a little house for the pumpkin

IMG_0390We have been talking about many ways we can be responsible both at home and at school. Back in October, the students were interested in seeing if the seeds from our pumpkins would grow. They placed seeds in plastic bags with paper towel and water. As the seeds sprouted, they decided we needed to plant them in soil because they were becoming too big for the plastic bags. We planted a few of the seedlings and it wasn’t long before we noticed a stem had snapped. An impromptu conversation about caring for the plants responsibility, led to a discussion about planting a garden. Because it was November, the students knew that planting a garden at this time of year would result in the plant dying.

I: “We should make a garden shed. You make it with wood. You get a big piece of wood and cut it. Then get some screws and screw the wood. Then when you’re done doing the nails you have to lift up the wood and screw them together and put a door.”

R: “We could make a little house for the pumpkin.”

I: “And put a rain cloud in the house.”

Mr. P.: “That’s interesting. Some plants are grown in a house called a greenhouse.”

R: “We could make a greenhouse! A little one for the classroom.”

And so, construction of the greenhouse began. The students brainstormed materials they would need.

greenhouse 1

Once materials were collected, they began to construct the greenhouse. Structures, choice of materials and stability were major concepts that were discussed as the students experimented and problem-solved. Tape seemed to be the binder of choice. Regardless of the amount of tape they used, they began to realize that tape wouldn’t give the greenhouse the stability it required. When asked what other materials they might use, “S” suggested they try string.

greenhouse 2

Stability also came into play when constructing the roof for the greenhouse. I found it interesting that despite the conversation about the problems with using masking tape, the students continued to use tape until they realized that it would not make the roof stable. “M” said it needed something underneath it to make it strong.

greenhouse 4

Finally, the students needed to plan how many pots would fit in the greenhouse and how much plastic they needed to cover it.

greenhouse 5

After days of construction, our greenhouse was ready to house a few plants. We are now wondering if a pumpkin will grow.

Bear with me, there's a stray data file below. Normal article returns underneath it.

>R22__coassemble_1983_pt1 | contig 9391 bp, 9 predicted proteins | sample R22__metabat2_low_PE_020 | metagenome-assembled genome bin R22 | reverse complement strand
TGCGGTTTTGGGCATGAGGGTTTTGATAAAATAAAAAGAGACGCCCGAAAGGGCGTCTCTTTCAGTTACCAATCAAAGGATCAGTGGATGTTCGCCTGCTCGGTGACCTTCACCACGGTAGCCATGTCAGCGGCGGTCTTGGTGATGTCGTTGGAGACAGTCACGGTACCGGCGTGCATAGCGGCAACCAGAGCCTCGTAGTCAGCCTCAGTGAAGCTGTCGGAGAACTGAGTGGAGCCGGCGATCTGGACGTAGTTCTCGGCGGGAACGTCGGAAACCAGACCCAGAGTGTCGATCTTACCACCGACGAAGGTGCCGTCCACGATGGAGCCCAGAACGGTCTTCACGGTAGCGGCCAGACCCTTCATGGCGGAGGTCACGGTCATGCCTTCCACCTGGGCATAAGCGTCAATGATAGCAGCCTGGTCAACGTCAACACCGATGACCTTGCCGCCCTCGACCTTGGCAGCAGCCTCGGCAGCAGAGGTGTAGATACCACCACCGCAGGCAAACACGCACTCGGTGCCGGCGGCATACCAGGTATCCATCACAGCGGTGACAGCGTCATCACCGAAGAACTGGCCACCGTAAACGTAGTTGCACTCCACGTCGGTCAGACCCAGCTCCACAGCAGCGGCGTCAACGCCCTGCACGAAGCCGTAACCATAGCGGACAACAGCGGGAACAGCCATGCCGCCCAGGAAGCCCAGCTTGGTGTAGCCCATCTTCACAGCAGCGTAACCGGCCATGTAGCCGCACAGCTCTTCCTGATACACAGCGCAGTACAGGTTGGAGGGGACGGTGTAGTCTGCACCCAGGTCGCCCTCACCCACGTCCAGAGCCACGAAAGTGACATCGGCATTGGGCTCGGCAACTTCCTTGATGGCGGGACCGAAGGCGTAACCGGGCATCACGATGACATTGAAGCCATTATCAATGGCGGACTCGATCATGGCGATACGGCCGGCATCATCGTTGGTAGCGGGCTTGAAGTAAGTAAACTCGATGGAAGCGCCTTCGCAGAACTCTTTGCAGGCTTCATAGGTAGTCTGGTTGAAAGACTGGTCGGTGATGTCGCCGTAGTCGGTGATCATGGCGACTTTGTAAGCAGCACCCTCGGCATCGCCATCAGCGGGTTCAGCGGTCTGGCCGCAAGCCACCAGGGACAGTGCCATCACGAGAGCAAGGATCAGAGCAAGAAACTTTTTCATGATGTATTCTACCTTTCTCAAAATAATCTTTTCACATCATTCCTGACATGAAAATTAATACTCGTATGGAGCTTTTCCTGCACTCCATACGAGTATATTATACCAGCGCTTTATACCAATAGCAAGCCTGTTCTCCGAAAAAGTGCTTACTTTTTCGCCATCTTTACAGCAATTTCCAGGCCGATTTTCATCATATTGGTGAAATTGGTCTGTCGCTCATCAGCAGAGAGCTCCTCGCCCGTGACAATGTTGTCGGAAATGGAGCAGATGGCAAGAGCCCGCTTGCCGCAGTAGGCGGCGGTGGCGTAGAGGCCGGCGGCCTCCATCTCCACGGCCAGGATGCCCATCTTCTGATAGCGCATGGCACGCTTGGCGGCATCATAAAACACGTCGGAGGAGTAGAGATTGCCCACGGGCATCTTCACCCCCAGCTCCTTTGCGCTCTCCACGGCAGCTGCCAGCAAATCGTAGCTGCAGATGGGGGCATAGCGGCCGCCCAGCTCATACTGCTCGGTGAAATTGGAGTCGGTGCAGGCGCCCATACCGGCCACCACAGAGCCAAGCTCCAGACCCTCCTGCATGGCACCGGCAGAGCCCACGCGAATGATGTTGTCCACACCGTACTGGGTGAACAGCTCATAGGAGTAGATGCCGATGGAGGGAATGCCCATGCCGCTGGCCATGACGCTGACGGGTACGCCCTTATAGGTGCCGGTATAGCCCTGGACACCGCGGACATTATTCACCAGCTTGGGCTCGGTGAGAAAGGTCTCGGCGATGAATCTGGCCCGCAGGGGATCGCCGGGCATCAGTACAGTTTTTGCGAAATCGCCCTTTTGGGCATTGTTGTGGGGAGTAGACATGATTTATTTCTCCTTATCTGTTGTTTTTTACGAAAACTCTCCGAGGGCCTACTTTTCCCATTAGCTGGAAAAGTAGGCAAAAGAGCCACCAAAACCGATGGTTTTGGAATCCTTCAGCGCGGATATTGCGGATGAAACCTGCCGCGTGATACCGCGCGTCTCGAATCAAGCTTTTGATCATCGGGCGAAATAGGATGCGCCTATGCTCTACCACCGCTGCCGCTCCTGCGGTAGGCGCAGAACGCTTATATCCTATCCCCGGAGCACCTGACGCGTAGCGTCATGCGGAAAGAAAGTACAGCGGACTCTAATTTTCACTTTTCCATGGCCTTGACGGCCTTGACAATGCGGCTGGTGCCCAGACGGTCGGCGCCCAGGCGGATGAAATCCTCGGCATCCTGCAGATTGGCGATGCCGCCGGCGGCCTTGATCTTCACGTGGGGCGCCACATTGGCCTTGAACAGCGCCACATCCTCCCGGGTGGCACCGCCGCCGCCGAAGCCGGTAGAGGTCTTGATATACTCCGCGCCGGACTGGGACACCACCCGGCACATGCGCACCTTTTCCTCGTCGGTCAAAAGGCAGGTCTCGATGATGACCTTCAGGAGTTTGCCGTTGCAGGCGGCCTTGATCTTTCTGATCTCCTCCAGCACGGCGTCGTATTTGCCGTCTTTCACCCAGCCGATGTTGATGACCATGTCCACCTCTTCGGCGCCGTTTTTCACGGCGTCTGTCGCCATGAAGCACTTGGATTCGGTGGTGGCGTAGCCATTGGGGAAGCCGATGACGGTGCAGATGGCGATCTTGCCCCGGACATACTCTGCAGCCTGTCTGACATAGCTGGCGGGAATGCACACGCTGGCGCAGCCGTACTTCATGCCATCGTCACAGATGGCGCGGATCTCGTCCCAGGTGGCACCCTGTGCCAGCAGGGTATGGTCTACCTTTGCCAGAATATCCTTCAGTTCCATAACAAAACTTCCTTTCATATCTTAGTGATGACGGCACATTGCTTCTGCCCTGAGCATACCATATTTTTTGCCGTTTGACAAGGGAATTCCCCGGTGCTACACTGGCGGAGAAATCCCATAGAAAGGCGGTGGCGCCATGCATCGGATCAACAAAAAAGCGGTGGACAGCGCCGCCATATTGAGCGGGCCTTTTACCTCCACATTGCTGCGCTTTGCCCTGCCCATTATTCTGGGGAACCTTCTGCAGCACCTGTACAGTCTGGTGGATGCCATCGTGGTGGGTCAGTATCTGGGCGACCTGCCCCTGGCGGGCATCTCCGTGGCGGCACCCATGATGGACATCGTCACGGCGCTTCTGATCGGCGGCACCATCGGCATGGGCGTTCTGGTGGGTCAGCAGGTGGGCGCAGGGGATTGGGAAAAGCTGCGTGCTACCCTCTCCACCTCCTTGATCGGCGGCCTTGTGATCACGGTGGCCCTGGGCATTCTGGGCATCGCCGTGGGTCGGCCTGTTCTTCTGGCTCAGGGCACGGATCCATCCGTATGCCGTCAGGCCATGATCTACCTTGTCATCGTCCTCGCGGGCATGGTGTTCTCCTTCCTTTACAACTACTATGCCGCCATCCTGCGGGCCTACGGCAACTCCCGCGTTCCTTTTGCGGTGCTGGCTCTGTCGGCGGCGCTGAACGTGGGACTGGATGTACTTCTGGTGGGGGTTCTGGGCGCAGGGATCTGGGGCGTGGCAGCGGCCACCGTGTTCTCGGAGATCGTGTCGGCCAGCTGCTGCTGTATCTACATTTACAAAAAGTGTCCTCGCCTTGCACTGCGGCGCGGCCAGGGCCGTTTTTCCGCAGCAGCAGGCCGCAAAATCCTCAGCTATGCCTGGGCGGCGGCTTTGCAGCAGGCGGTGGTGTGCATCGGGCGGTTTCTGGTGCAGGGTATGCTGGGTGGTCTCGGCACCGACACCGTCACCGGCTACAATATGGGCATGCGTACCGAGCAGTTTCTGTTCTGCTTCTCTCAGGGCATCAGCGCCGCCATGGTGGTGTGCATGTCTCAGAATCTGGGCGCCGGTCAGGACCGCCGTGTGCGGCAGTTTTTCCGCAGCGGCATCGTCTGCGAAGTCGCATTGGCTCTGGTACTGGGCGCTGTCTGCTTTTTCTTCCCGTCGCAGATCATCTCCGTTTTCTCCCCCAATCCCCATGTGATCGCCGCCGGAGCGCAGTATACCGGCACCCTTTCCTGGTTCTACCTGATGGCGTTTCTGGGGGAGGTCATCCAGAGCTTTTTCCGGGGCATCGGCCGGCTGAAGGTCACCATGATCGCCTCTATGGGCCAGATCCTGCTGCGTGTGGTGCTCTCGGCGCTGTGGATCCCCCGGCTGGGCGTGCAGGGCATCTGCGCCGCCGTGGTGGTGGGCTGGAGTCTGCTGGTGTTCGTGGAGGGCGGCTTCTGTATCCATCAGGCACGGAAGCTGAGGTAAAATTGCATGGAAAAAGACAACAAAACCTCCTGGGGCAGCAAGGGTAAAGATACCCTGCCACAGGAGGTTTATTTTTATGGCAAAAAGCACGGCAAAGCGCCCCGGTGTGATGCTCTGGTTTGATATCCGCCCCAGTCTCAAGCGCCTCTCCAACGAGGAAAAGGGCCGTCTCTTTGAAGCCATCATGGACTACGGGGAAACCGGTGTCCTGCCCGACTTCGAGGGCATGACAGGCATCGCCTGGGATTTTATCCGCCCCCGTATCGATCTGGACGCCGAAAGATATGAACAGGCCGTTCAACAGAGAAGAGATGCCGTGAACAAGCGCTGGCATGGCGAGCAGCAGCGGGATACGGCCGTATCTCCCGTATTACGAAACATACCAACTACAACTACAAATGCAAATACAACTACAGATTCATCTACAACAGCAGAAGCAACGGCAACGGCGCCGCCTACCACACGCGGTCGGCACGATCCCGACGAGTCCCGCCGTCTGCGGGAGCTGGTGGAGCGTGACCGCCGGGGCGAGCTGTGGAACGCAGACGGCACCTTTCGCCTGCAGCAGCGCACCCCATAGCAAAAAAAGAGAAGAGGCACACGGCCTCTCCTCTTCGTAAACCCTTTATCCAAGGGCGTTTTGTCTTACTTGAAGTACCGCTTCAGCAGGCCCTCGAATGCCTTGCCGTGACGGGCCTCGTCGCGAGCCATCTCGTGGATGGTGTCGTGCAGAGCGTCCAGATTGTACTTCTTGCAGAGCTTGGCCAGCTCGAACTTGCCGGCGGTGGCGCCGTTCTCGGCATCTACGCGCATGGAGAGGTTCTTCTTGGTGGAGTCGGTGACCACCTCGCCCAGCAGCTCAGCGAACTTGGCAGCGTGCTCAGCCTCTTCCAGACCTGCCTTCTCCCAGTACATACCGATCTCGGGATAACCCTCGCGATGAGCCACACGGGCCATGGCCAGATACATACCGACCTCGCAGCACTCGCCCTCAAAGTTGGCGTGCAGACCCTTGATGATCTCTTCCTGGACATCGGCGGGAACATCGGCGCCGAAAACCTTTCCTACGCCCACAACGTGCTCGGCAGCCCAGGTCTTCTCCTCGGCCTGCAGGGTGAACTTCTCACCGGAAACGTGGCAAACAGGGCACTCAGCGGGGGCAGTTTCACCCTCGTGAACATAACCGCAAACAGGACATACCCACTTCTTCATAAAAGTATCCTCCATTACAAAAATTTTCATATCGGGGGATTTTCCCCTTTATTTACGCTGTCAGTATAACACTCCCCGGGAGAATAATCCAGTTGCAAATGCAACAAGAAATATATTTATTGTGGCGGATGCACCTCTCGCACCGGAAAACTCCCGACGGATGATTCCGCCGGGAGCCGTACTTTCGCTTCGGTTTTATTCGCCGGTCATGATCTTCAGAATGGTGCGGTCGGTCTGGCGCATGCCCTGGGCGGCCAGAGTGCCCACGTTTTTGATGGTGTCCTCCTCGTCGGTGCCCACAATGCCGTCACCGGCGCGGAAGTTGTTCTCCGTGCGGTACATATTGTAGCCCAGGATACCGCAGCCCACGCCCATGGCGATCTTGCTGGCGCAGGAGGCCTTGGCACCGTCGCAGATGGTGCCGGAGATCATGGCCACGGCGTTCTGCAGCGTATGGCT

greenhouse 6


uncovering curriculum with help from the food truck

food truckAn interest in the amusement park inspired the students to research things they might find there. As mentioned in the last post, they became very intrigued by food trucks. We googled images of food trucks and the students decided which pictures they wanted to print to use as a reference. A group of students was very interested in finding the proper wheels needed for the truck.  Once they chose an image from which to model their wheel, they decided they needed something round to use as a basic template.  They compared a few different materials and quickly decided that the tree cookie was best.

food truck wheels

Another group of students researched other elements needed for the food truck. They discussed the need for a “sign” to show the foods they could sell. This need for a “sign” led to discussions about a menu board and how they are the same or different from restaurant menus. Our Early Literacy Teacher, Mrs. Pierre, supported the students as they researched and organized their menu board.

researching menu

A problem arose when it came time to prop open the serving window. The cardboard was too thick for the students to cut, so they asked me to cut two strips which they would use to hold up the window. They soon discovered that the cardboard began to bend and would not support the cardboard flap. This provided an authentic opportunity for problem-solving while experimenting with different materials. After trying more cardboard, pipe cleaners, thin popsicle sticks and thick popsicle sticks, they decided on pieces of dowel and string because the dowel was “…long and the popsicle sticks were too short.”

food truck problem solving

constructing food truck

The food truck is now open for business. While engaging in dramatic play, the students have been developing their literacy skills as they refer to the menu and write food orders and receipts. They are counting and adding amounts of money and they are reflecting on the need to revise their play.

food truck purchase “O” decided they needed a copy of the menu behind the counter so they could also refer to the prices as their classmates ordered. She also noticed that “… at the food truck we don’t have any cents. Just dollars. We need cents because I wanted the snow cone and I needed 3 cents, but “S” said we didn’t have any cents.”

“M” decided to work on food orders. He found images on the iPad and decided to use one as a model. Based on the picture, he wrote “010” on all of his copies. This led to an interesting conversation:

Mr. P.: How do you use this order?

M: You give it to the chef and he will know what to make.

Mr. P.: Why do you have “010” on all of them?

“M” looked at the number and read them as the number one. I asked him to look closely at the number and covered the first zero.  He realized it was the number 10.

Mr. P.: “Why do you think it says ‘Your Order Number’ and the number 10?

M: It’s for the customer.  Customer #1, Customer #2, Customer #3 (counted to 10).

Mr. P.: What will happen if they all have the same number?

M: You will get all mixed up! You won’t know who is first, second, third…                            I need to change them.

food order

As the students engage in play at the food truck, I’m noticing that they are not only reflective, but that they can and do evaluate what is working and what changes need to be made to further their play (and their learning). It’s also a reminder for me to be present. If we see the child as capable and as protagonists in their learning, and we see ourselves as researchers, then we will be able to recognize curriculum expectations being uncovered as students and teachers engage in the research together.